A.R. Gurney’s “Sylvia” opens on Broadway at The Cort Theatre this week. Directed by Daniel Sullivan, the cast includes Matthew Broderick, Julie White, Annaleigh Ashford and Robert Sella. The revival was previously staged in 1995 at The Manhattan Theatre Club.
Greg (Matthew Broderick) is disillusioned by his career, trudging thru a mid-life crisis and on the brink of being let go from his company. He and his wife Kate (Julie White) leave the suburbs and return to their apartment on Manhattan’s Upper West Side. The couple is at a crossroads between the empty nest syndrome and forging into their golden years — they are conflicted with the passing of time and their faltering marriage.
With more reasons to avoid work than you can throw a stick at, Greg ends up at a dog-run in Central Park where he finds and picks up a stray pup named Sylvia (Annaleigh Ashford). He brings the adorable, blonde pooch home to Kate. The addition of the female canine creates a tumultuous ménage à trois; a fluffy wedge is thrust into the relationship of husband, wife and man’s best friend.
The unconditional love and admiration of Sylvia towards her master becomes intoxicating. Greg changes his daily routine, he plays hooky from work to spend more time with the dog; it slowly turns into an obsession. Kate takes an immediate dislike to Sylvia and grasps at anything to get rid of the new house pet. The two females figuratively go fisticuffs (hand to paw) in a battle over territory, attention and Greg’s admiration.
Enter Tom (Robert Sella), an alpha male with an alpha dog who meets Greg in Central Park on occasion and always offers ridiculous pet advice. His recommendations fall short on a very long leash.
After a visit from a college friend Phyllis (Sella), Kate is determined to get their lives back in order; she accepts a job teaching in England and informs Greg that the UK has a timely quarantine on pets and Sylvia must stay, in other words, no go. They seek out counseling with the sexually ambiguous Leslie (Sella), who also encourages putting Sylvia down.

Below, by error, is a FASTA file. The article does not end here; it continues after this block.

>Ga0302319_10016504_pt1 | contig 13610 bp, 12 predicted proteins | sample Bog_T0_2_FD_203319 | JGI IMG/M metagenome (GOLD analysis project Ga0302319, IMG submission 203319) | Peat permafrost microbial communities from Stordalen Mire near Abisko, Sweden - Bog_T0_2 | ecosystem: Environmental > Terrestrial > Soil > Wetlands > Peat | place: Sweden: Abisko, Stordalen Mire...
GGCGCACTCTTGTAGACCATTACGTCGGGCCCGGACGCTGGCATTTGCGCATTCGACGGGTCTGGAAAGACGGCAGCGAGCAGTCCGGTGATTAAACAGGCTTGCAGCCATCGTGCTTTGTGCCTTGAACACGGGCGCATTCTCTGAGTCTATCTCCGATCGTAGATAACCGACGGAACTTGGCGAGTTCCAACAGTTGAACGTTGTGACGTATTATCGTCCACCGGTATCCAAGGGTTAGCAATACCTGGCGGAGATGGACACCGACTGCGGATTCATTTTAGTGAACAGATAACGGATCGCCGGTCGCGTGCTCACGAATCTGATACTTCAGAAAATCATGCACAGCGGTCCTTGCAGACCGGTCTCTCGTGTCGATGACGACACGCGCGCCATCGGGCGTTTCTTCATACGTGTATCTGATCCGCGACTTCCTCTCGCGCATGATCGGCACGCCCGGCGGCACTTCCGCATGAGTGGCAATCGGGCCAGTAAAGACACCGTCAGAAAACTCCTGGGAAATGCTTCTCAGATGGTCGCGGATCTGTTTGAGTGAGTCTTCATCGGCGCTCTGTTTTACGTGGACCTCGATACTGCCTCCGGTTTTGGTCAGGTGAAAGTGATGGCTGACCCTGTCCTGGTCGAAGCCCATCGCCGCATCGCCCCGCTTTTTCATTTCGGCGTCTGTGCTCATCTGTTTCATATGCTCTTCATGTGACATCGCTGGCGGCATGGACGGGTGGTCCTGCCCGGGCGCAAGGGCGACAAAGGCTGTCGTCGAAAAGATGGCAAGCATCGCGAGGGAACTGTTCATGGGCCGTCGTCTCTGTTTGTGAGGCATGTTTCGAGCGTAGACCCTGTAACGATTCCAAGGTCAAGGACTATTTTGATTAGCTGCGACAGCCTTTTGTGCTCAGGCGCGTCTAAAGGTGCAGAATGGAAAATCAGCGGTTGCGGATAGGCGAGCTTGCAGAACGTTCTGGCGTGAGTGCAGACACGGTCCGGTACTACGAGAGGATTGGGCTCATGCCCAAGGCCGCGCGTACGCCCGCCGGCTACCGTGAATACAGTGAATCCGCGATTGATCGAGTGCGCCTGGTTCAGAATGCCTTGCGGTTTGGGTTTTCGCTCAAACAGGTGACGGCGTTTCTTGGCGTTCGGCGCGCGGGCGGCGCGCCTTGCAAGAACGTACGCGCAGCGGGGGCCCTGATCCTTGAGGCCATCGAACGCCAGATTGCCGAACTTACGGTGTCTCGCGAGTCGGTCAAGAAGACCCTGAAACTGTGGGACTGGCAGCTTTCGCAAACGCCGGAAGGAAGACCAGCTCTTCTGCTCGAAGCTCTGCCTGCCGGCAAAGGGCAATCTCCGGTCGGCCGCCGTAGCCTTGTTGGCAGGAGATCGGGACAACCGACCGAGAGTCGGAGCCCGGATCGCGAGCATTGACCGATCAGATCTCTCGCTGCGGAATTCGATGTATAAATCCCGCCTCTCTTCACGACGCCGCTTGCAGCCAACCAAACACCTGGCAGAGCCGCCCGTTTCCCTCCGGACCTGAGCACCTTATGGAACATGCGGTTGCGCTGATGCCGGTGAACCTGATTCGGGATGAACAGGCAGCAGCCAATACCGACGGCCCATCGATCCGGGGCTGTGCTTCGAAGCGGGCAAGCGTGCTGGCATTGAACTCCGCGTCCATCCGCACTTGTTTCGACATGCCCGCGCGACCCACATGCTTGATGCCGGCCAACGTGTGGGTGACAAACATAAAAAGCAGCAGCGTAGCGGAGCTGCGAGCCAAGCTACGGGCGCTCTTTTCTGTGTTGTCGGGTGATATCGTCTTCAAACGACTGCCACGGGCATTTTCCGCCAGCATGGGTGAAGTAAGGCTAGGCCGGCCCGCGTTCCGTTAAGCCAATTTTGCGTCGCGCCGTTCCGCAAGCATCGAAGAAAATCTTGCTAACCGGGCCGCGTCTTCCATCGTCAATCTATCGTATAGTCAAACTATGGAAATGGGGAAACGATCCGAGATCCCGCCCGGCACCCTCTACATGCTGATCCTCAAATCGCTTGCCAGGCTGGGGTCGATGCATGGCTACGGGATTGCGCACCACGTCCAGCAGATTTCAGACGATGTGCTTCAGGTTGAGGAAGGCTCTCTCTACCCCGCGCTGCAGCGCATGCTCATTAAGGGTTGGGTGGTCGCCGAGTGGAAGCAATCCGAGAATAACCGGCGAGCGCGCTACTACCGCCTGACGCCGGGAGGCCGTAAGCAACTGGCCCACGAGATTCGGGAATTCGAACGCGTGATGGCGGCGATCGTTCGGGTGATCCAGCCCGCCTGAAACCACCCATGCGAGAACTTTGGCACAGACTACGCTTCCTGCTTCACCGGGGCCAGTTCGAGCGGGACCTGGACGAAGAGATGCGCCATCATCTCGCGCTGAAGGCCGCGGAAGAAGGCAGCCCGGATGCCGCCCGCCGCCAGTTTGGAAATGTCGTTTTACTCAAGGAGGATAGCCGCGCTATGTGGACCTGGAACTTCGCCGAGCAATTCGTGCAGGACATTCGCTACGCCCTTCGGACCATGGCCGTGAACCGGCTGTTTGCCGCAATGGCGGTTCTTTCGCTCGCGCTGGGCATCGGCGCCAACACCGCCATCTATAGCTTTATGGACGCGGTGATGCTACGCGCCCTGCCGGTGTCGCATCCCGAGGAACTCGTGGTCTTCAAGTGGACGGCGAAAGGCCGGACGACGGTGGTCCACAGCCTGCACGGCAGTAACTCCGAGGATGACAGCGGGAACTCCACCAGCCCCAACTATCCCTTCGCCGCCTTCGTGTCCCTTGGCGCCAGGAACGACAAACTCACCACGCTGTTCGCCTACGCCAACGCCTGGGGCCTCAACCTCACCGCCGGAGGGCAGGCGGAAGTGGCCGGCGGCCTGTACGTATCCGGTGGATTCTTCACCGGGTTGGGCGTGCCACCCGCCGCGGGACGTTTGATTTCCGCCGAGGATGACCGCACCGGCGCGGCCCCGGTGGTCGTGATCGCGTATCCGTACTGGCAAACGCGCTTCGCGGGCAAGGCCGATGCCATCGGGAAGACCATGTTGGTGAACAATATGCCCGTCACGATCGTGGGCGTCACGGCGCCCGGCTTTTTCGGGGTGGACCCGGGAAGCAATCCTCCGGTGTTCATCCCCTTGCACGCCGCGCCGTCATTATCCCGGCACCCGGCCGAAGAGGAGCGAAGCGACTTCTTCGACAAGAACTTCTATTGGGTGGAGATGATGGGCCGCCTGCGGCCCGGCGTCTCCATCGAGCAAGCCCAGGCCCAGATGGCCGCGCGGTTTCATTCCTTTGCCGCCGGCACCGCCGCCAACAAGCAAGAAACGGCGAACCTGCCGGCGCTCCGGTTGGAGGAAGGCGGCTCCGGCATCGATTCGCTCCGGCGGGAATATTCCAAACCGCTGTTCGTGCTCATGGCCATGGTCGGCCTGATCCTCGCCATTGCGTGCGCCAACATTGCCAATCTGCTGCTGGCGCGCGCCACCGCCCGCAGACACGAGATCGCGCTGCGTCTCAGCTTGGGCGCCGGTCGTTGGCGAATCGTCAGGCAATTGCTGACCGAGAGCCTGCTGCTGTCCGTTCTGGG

In the end, things turn out fine for man and woman but not so much for beast.
Matthew Broderick as Greg, effortlessly captures the character’s upper middle-class proclivities and paunch like the comfort of an old shoe, a flannel shirt or favorite cardigan. He keeps his rage internalized and projects his struggle as a disposable corporate cog with carefree adoration towards Sylvia. He pacifies himself with the simple things in life such as a walk in the park and a dog’s adoration and desire to please are his chew toys.
Julie White’s Kate is the epitome of an Upper West Side woman. She is ambitious, determined, frustrated and ready to take action. Gurney layers the character with Protestant behaviors and peccadilloes; White keeps them all in check until she has a glass of wine or two. Belly laughs ensue.
Robert Sella takes on three roles in Sylvia: Tom, Phyllis and Leslie. These characters are a little disjointed from the triangle of Greg, Kate and Sylvia and only contribute to the plot with several humorous scenes. His most notable performances are in drag as Kate’s college chum Phyllis and the sexually unidentifiable therapist, Leslie. The interaction between Phyllis and the bombastic, rambunctious and innocently uncouth Sylvia is side splitting.
The show belongs to Sylvia, convincingly portrayed by Annaleigh Ashford. From the minute she takes the stage, you can’t help but want to adopt, pet and care for her; like all demanding canines, you also want her to take a long weekend sabbatical in the nearest pound. Ashford’s Sylvia is the personification of man’s best friend — adorable, naughty, randy and silly, she repetitiously captures the character’s yappy shrill with three words: “Hey, hey, hey!” When she is not on stage, you miss her.
In one scene, Greg takes Kate to the airport for one of her speaking engagement business trips. Sylvia is left in the apartment alone. The trio breaks into Cole Porter’s “Ev’ry Time We Say Goodbye (I Die a Little).” It is one of the zaniest and hilarious renditions of the song that I’ve had the pleasure to witness.
Some might say the premise is misogynistic if not blatantly sexist casting an actress in the role of a dog. I don’t believe that is A.R. Gurney’s intentions. The play is not exactly about a dog. It’s more complex and delves into human relationships, aging, behaviors and stereotypes. At its core, it focuses on Homo sapiens and how we interact with each other and project our oft-ridiculous humanness onto the animal kingdom.
Tickets for SYLVIA are priced from $67 – $147 and are now available online at http://www.telecharge.com, by phone at (212) 239-6200, or in-person at the Cort Theatre box office (138 W. 48th St.).
Rush tickets are available on specific days.
Photos: Joan Marcus